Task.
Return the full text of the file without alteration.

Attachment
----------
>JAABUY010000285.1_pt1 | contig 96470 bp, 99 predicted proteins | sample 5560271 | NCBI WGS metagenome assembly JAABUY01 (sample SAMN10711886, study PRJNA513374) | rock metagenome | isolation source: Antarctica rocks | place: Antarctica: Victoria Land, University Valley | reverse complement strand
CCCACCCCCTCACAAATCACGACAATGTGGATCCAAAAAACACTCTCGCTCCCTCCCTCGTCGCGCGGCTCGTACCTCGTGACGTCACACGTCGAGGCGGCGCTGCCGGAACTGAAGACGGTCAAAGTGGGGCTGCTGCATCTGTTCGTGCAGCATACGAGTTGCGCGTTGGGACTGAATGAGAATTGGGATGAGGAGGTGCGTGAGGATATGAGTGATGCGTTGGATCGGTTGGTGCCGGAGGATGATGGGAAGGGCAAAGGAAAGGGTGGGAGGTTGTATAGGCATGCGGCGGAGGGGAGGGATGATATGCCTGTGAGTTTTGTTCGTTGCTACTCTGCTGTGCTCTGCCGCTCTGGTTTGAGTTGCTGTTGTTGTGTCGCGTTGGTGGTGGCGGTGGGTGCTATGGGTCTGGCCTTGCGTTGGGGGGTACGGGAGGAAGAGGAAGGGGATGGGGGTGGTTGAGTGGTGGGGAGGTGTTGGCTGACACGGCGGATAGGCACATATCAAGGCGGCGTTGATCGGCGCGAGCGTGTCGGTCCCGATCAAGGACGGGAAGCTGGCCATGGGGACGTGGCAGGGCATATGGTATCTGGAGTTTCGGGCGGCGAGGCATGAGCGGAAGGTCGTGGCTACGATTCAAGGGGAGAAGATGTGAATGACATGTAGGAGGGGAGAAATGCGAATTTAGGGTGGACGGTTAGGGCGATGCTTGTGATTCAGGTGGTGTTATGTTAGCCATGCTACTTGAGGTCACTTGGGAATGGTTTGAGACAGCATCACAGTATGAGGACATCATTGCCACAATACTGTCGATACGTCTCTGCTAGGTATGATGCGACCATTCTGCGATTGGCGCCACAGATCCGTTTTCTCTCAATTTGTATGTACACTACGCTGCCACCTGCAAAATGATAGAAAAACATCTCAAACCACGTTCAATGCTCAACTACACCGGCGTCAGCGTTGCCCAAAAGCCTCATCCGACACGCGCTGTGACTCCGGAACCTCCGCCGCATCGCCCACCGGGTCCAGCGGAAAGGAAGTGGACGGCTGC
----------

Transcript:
>JAABUY010000285.1_pt1 | contig 96470 bp, 99 predicted proteins | sample 5560271 | NCBI WGS metagenome assembly JAABUY01 (sample SAMN10711886, study PRJNA513374) | rock metagenome | isolation source: Antarctica rocks | place: Antarctica: Victoria Land, University Valley | reverse complement strand
CCCACCCCCTCACAAATCACGACAATGTGGATCCAAAAAACACTCTCGCTCCCTCCCTCGTCGCGCGGCTCGTACCTCGTGACGTCACACGTCGAGGCGGCGCTGCCGGAACTGAAGACGGTCAAAGTGGGGCTGCTGCATCTGTTCGTGCAGCATACGAGTTGCGCGTTGGGACTGAATGAGAATTGGGATGAGGAGGTGCGTGAGGATATGAGTGATGCGTTGGATCGGTTGGTGCCGGAGGATGATGGGAAGGGCAAAGGAAAGGGTGGGAGGTTGTATAGGCATGCGGCGGAGGGGAGGGATGATATGCCTGTGAGTTTTGTTCGTTGCTACTCTGCTGTGCTCTGCCGCTCTGGTTTGAGTTGCTGTTGTTGTGTCGCGTTGGTGGTGGCGGTGGGTGCTATGGGTCTGGCCTTGCGTTGGGGGGTACGGGAGGAAGAGGAAGGGGATGGGGGTGGTTGAGTGGTGGGGAGGTGTTGGCTGACACGGCGGATAGGCACATATCAAGGCGGCGTTGATCGGCGCGAGCGTGTCGGTCCCGATCAAGGACGGGAAGCTGGCCATGGGGACGTGGCAGGGCATATGGTATCTGGAGTTTCGGGCGGCGAGGCATGAGCGGAAGGTCGTGGCTACGATTCAAGGGGAGAAGATGTGAATGACATGTAGGAGGGGAGAAATGCGAATTTAGGGTGGACGGTTAGGGCGATGCTTGTGATTCAGGTGGTGTTATGTTAGCCATGCTACTTGAGGTCACTTGGGAATGGTTTGAGACAGCATCACAGTATGAGGACATCATTGCCACAATACTGTCGATACGTCTCTGCTAGGTATGATGCGACCATTCTGCGATTGGCGCCACAGATCCGTTTTCTCTCAATTTGTATGTACACTACGCTGCCACCTGCAAAATGATAGAAAAACATCTCAAACCACGTTCAATGCTCAACTACACCGGCGTCAGCGTTGCCCAAAAGCCTCATCCGACACGCGCTGTGACTCCGGAACCTCCGCCGCATCGCCCACCGGGTCCAGCGGAAAGGAAGTGGACGGCTGC